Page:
“Most speakers love speaking, and that is where they may be putting all their effort, but it’s really a sales and marketing business.”
If these areas are unfamiliar territory to you, then they should be learning priorities. On keeping your business thriving for the long-term DiResta says:
“You also have to be a lifelong learner. You have to stay relevant. The market has changed so much that you have to continue to learn new skills, new technology, and new ways of doing business.”Willingness to learn can be humbling, but it’s part of a business mindset for professional speakers Click To Tweet
Getting to know customers deeply
Customers are the heart of any business, and the savvy business owner knows it. For professional speakers, like any other type of business out there, being able to deliver value is a key to success.
In order to develop the content and packages that will deliver the best value to clients, top professional speakers do their homework. They get to know their customers deeply.
Michael Hoffman, CSP, a motivational sales and customer-service expert, discusses part of his preparation process:
“I listen for the words they use: what they call themselves, what they say when they complain about their jobs, how they talk about their clients. Then, I will pepper these words into my presentation.”
It’s not just about your preparation for the gigs you have already booked though, it’s the research and preparation that you do in-between. Staying up-to-date with the common issues in the industries of your clients and understanding where their typical needs are helps to put you in a better position to book the next opportunity. This is another part of being proactive – deliberately seeking issues which you can deliver help on.
One thing that can help to get you into the right mindset is to have clearly developed “avatars” or “personas” for your clients. These help you to create a clear picture of who your target client usually is, what their interests and problems are, and how you can help them. You may have more than one customer type, so sometimes it makes sense to develop a few different avatars.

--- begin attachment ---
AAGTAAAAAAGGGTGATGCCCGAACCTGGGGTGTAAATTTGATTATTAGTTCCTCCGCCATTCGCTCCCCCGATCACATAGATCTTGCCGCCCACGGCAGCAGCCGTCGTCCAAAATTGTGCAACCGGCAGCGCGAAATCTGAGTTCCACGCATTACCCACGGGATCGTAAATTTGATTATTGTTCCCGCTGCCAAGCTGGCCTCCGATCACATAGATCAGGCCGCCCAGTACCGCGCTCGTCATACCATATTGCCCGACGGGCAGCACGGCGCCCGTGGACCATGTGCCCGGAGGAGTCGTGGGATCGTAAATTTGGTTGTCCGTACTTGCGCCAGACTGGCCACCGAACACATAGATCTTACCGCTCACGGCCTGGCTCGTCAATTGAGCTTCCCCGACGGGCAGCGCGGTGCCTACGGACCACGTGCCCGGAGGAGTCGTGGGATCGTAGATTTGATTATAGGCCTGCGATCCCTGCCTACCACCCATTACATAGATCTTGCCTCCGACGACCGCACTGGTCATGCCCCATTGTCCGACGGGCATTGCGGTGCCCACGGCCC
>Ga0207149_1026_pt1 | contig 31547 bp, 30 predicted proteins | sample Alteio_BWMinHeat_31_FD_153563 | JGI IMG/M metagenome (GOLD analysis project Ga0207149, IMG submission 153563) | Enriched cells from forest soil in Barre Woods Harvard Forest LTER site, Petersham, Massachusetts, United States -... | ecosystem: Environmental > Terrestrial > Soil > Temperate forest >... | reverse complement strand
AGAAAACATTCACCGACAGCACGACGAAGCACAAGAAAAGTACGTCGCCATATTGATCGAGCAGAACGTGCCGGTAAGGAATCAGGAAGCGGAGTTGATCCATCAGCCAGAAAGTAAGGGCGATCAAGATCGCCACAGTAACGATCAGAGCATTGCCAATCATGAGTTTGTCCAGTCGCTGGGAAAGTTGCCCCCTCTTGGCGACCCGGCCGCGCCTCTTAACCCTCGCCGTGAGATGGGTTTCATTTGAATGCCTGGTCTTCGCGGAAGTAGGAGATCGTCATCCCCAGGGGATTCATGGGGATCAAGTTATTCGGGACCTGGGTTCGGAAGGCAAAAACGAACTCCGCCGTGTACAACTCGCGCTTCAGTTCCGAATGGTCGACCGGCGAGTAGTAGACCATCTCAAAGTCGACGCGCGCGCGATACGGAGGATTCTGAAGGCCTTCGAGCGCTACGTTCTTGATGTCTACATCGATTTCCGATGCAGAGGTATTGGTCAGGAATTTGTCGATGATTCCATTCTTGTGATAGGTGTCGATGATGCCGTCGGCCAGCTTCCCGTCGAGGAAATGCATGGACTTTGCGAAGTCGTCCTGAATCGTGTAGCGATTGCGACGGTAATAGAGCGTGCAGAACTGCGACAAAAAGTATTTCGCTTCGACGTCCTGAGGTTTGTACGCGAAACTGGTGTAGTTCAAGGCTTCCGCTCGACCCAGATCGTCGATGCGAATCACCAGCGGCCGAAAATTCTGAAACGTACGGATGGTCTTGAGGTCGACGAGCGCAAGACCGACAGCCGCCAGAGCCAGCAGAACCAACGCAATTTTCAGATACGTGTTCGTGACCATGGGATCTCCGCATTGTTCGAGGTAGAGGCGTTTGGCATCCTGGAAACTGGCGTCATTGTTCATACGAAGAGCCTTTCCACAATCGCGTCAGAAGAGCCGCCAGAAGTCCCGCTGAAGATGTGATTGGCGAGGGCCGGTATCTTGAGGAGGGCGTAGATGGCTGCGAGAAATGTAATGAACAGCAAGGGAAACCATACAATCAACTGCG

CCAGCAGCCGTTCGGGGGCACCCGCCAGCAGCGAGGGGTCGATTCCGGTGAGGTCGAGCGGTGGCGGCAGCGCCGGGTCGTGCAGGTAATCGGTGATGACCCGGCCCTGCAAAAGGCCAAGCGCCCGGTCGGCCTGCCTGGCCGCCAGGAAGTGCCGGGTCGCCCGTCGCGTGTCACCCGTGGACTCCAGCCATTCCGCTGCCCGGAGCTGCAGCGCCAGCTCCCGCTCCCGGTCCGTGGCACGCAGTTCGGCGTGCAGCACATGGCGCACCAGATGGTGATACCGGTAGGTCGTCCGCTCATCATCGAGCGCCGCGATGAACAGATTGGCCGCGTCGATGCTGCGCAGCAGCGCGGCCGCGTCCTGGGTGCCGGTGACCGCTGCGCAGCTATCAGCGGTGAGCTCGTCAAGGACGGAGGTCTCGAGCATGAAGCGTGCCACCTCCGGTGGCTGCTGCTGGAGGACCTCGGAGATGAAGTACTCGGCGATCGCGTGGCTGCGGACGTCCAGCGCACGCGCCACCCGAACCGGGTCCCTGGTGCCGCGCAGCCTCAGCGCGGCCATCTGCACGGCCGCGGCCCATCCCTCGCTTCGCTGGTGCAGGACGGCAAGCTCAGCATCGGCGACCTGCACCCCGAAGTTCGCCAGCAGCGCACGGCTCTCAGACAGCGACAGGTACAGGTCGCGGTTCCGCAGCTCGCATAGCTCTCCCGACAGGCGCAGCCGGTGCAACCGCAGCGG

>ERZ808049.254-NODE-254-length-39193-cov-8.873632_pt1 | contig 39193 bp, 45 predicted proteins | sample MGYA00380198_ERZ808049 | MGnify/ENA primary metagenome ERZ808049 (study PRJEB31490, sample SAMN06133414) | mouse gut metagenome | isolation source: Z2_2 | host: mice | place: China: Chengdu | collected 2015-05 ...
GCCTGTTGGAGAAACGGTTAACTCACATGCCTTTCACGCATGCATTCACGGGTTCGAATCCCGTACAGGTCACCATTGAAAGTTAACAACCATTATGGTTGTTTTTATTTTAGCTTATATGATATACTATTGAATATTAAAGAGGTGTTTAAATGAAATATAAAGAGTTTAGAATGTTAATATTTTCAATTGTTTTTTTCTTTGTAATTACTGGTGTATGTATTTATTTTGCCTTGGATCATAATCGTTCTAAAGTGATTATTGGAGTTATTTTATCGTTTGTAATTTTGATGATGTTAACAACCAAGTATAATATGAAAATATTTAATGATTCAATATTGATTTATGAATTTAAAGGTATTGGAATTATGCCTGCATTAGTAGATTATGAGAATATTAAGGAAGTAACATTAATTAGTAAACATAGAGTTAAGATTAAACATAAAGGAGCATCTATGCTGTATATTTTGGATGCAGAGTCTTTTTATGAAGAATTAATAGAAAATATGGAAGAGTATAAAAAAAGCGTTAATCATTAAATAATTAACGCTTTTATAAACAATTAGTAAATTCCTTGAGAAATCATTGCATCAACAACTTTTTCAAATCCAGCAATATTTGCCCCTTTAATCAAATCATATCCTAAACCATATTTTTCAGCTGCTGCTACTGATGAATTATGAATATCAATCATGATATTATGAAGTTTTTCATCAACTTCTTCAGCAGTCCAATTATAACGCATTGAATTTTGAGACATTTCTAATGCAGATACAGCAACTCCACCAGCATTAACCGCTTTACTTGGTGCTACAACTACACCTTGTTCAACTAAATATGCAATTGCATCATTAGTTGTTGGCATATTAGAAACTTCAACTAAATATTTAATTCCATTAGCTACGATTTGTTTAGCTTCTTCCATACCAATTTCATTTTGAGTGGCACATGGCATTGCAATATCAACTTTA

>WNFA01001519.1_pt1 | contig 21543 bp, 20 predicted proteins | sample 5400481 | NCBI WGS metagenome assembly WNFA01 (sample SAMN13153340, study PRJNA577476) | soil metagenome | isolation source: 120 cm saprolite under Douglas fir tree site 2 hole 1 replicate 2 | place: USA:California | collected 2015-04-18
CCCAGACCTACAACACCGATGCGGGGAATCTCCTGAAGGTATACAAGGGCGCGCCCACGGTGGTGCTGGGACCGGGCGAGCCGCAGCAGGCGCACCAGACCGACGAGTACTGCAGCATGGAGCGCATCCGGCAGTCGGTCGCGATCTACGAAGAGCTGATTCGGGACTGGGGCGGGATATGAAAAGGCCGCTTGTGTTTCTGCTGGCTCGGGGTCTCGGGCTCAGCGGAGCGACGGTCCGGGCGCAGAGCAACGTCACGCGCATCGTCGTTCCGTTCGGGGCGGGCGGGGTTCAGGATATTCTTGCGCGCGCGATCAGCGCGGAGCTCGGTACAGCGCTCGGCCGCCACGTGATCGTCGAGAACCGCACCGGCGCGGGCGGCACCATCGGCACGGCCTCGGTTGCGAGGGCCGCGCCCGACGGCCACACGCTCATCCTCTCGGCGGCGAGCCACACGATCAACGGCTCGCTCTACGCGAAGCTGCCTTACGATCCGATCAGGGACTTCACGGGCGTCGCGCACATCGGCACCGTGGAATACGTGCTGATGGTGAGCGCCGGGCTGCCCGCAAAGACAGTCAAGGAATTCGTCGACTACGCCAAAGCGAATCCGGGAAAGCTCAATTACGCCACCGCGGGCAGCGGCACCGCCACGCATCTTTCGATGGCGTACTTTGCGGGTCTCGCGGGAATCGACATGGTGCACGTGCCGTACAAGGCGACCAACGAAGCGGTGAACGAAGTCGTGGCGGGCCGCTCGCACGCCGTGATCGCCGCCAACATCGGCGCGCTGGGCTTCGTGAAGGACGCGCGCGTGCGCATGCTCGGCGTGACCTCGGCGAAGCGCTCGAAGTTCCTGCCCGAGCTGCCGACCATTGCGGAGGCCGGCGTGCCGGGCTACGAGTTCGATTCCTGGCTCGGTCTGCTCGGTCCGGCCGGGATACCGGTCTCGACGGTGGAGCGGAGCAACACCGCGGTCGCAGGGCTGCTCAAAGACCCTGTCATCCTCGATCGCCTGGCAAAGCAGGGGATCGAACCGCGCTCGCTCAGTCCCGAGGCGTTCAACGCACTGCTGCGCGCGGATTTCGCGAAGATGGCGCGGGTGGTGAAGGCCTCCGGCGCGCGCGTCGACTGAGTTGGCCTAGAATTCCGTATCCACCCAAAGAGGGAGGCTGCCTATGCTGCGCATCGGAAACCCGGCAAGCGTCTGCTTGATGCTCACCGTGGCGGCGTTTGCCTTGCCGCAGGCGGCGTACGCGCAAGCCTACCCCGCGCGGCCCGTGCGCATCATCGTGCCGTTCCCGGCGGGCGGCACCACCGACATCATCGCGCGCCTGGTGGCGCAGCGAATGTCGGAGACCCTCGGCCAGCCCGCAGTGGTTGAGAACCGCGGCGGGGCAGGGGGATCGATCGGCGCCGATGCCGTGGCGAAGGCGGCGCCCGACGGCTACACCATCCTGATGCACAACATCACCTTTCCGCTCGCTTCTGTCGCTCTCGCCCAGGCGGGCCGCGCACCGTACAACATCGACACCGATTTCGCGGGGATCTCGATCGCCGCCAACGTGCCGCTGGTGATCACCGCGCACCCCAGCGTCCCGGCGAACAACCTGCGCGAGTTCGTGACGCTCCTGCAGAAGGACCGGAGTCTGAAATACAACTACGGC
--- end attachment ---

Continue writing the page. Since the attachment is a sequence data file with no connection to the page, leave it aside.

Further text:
Being a doer
“Keep on going, and the chances are that you will stumble on something, perhaps when you are least expecting it. I never heard of anyone ever stumbling on something sitting down.”
-Charles F. Kettering
For a professional speaker, being a “doer” is about maintaining momentum. It’s about grit, tenacity and finding ways to move your business forward.
This doesn’t mean you have to actually “do” everything. In fact, this might not be the wisest use of your time. However, you do look for ways to ensure those key tasks in your business still get done, with or without your input.
Neen James, a professional speaker whom we interviewed, is a great example of a “doer” who ensures that her time is well-spent. She operates a virtual team and says:
“I outsource as much as I can so that I can focus.”
Part of the secret to this is systemizing everything that she can. It might initially take you some time to document processes, create templates and automate what you can, but in the end, this allows you greater time-freedom.
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You can rock the stage every time you’re up there, but that alone is not what keeps a successful speaking business going. You need to take care of the “business” part and operate with a business owner’s mindset.
This might mean heading out of your comfort zone, needing to learn new skills or develop systems that support your business. Willingness to learn and being proactive are key traits that will help you to maintain momentum.
Be sure to check out our professional speaker interview series for more nuggets from successful speakers.